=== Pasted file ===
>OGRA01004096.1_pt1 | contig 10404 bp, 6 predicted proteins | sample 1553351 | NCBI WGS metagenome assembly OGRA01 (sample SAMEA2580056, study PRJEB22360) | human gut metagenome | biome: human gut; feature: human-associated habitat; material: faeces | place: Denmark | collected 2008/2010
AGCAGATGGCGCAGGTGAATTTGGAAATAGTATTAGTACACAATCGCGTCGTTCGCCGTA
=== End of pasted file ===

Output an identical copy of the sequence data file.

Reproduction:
>OGRA01004096.1_pt1 | contig 10404 bp, 6 predicted proteins | sample 1553351 | NCBI WGS metagenome assembly OGRA01 (sample SAMEA2580056, study PRJEB22360) | human gut metagenome | biome: human gut; feature: human-associated habitat; material: faeces | place: Denmark | collected 2008/2010
AGCAGATGGCGCAGGTGAATTTGGAAATAGTATTAGTACACAATCGCGTCGTTCGCCGTA